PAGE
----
Perales also highlights the “promising results in lung cancer” of a DNA vaccine. “It was shown that, one year after starting treatment, more patients in the vaccine group were still alive than those who had received chemotherapy.”

Combining vaccines and immunotherapies

Results have also begun to be seen in tumors in which — until now — other immunotherapies alone hadn’t achieved great success. A preliminary study in pancreatic cancer — one of the deadliest types of cancer — showed that a vaccine, in combination with a checkpoint inhibitor and chemotherapy, managed to activate the immune system in eight of the 16 patients in the trial. None of these eight patients had a relapse during the 18-month-long duration of the study.

There are many lines of research underway, but mRNA platforms are — according to experts — one of the most promising approaches. “The revolution [is in the form of] the new mRNA vaccines and the tools that allow us to enhance neoantigens and make vaccines on demand. If we manage to activate the immune system efficiently by using RNA platforms that allow us to generate vaccines with 24 neoantigens, we’ll achieve very important responses. This is the way forward,” says Álvarez-Vallina.

Scientists agree that cancer vaccines alone are not enough. The most encouraging results have been seen in therapies combined with other treatments. This joint approach can sometimes overcome the hostile tumor microenvironment that doesn’t allow the immune system to work. “Especially in solid tumors — in combination with checkpoint inhibitors — mRNA vaccines are going to mean an increase in [the number of] long-responding patients,” says Álvarez-Vallina.

Pending challenges and excessive optimism

Cancer vaccine research has stepped on the accelerator, but there are still some loose ends. For example, Álvarez-Vallina notes the troubles of “personalization, which involves logistical and budgetary complexity, and finding the appropriate combination of antigens that can be effective for a group of cancer patients.” The heterogeneity of tumors forces vaccines to be manufactured one by one, specifically for each patient, which implies a high cost. But solutions are still being sought.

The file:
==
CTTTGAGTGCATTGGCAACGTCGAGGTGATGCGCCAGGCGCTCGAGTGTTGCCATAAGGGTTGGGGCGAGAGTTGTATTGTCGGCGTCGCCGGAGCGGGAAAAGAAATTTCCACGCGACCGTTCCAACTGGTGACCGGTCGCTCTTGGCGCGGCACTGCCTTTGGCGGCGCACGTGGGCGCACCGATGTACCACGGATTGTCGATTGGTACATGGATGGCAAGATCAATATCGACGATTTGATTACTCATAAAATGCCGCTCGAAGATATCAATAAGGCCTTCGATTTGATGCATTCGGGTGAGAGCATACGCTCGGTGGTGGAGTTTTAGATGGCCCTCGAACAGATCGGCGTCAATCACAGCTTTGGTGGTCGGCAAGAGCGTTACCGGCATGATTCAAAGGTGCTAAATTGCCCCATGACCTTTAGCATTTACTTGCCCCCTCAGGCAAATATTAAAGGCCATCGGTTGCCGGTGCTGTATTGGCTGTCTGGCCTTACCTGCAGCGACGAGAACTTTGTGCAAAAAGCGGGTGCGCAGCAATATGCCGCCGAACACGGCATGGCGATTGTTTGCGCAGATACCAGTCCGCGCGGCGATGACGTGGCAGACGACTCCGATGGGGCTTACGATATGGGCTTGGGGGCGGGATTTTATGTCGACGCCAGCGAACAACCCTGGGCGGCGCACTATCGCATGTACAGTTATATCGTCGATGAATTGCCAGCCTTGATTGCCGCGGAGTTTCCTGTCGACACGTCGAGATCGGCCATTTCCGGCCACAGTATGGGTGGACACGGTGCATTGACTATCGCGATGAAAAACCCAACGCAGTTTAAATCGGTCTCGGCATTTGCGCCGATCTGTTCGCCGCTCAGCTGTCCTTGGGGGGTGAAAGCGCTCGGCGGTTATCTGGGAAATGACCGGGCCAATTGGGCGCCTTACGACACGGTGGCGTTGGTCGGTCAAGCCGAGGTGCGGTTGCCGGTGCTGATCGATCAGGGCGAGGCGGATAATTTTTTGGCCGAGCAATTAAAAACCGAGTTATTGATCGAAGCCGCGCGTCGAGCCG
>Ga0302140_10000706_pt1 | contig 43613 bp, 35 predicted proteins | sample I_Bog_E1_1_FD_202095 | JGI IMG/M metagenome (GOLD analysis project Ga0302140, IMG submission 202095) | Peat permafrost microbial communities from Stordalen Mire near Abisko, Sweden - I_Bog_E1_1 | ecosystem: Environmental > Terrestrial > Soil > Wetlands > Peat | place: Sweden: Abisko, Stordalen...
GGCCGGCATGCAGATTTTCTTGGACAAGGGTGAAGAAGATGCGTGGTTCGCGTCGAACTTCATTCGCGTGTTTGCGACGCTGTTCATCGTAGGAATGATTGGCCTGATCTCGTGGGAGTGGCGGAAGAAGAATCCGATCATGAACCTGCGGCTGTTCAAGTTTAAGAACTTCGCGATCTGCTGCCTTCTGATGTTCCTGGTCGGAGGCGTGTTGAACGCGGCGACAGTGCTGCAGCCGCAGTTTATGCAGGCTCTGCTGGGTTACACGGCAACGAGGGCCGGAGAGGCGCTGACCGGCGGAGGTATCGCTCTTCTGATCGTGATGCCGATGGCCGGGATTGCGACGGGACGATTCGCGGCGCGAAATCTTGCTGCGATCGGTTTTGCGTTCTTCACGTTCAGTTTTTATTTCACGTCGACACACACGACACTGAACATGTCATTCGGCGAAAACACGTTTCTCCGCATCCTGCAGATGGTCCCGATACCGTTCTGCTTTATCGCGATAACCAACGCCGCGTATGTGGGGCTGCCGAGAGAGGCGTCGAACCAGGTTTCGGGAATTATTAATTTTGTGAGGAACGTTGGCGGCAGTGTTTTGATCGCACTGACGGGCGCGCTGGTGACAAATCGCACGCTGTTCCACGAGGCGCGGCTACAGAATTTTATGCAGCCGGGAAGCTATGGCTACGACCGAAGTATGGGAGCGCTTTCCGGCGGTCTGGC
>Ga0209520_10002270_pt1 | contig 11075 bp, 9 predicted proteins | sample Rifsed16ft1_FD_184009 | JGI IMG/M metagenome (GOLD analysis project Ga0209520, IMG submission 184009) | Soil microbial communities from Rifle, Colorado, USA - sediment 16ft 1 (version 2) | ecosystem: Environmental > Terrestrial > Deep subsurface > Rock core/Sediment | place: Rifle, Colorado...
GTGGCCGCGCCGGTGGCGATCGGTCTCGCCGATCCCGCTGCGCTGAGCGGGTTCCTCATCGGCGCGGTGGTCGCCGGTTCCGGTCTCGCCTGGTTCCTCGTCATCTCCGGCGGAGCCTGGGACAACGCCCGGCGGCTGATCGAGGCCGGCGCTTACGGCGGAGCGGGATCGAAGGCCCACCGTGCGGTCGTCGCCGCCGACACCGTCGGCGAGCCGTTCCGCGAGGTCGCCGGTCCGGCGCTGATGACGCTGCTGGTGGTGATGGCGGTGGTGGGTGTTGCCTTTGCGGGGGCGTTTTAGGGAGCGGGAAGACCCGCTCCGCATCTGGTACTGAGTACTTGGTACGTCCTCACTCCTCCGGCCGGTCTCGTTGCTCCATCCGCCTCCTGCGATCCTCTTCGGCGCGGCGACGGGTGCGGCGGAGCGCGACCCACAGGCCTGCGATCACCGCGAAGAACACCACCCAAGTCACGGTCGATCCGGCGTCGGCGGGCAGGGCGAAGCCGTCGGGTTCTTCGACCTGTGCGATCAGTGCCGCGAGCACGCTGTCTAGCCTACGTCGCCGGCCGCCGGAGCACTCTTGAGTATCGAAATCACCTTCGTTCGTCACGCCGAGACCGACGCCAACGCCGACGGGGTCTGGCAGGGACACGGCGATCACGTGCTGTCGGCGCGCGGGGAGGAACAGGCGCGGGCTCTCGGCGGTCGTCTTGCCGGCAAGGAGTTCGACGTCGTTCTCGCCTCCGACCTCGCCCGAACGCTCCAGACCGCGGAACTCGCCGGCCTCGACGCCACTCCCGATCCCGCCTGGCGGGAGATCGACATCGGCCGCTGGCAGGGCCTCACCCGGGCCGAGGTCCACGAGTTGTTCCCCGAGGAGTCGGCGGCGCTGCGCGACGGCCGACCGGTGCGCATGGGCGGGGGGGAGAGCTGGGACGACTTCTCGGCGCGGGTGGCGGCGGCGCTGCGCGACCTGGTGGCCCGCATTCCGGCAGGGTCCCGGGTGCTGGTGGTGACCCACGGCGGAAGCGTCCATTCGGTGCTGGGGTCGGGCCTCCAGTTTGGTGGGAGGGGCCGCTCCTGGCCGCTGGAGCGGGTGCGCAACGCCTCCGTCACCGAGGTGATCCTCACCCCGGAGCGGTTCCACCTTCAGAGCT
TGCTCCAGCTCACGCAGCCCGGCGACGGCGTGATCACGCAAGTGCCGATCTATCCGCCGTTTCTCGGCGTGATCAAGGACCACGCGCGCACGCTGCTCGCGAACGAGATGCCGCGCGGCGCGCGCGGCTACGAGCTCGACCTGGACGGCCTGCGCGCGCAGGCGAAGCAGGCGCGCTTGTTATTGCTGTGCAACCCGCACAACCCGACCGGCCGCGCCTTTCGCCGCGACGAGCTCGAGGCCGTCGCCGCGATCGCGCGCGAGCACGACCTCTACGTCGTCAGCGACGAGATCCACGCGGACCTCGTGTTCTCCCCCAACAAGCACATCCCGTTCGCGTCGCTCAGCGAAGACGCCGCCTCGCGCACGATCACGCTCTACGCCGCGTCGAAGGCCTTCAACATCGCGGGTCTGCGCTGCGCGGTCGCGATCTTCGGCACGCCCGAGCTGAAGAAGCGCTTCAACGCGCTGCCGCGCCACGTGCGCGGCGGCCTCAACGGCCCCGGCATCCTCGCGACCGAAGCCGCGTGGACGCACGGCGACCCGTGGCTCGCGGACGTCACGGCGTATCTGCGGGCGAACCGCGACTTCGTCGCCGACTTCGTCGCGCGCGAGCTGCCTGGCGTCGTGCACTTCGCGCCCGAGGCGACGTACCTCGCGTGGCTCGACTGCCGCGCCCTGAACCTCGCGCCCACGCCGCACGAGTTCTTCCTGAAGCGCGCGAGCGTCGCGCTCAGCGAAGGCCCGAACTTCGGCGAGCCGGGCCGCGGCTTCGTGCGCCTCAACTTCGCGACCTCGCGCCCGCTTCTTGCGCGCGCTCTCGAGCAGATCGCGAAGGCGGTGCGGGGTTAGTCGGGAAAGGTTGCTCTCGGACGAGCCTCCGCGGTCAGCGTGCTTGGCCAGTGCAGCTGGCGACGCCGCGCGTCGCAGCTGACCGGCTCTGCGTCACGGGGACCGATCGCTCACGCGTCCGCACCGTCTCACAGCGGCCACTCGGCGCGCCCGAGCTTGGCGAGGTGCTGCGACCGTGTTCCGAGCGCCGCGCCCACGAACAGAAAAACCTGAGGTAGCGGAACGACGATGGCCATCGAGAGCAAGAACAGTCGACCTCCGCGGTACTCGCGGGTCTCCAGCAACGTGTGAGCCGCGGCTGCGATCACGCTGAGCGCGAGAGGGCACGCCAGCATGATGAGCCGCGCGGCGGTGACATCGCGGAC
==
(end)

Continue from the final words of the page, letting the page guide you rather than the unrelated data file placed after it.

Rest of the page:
“There are tumors that have common antigens and prepared vaccines can be made, for example, in [the case of] melanoma. But in other cancers — such as the pancreatic or colon cancer — the antigens are very varied. Studies are being generated to see what antigens 20% of patients have in common,” Tabernero explains. The oncologist — who warns of the complexity of these therapies and warns about “excessive optimism” — emphasizes that, when it comes to tumors, “the cells are heterogeneous and they evolve and the antigens disappear — the same ones that the tumors were made with.” This can subsequently influence the response to therapy.

When and to whom the vaccines will be administered are also questions that are on the table. “From the data we have today, we see that the most feasible application is in tumors in earlier stages, post-operation,” says Angelats, from the Hospital Clinic of Barcelona. Oncologist Chris Klebanoff is of a similar opinion: “Initially, it will be only for a subset of cancers, probably cancers where a surgeon has removed all of the observable disease. So, we are using the vaccine in an earlier disease setting, trying to prevent the recurrence or relapse of the cancer. That’s the most likely place where cancer vaccines might show an effect.”

It’s unclear how long a possible cancer vaccine would work for, whether its effect would be forever, or whether booster doses would be required. “We don’t know,” Angelats admits. She calls for caution and adds that, in any case, “the results obtained must be consolidated” in the first trials and “these treatments [must be tested] in other types of tumors other than melanoma.” Katsikis also sees “widespread implementation unlikely in the short-term.” Clearly, there are still chapters to be written in the promising story of cancer vaccines.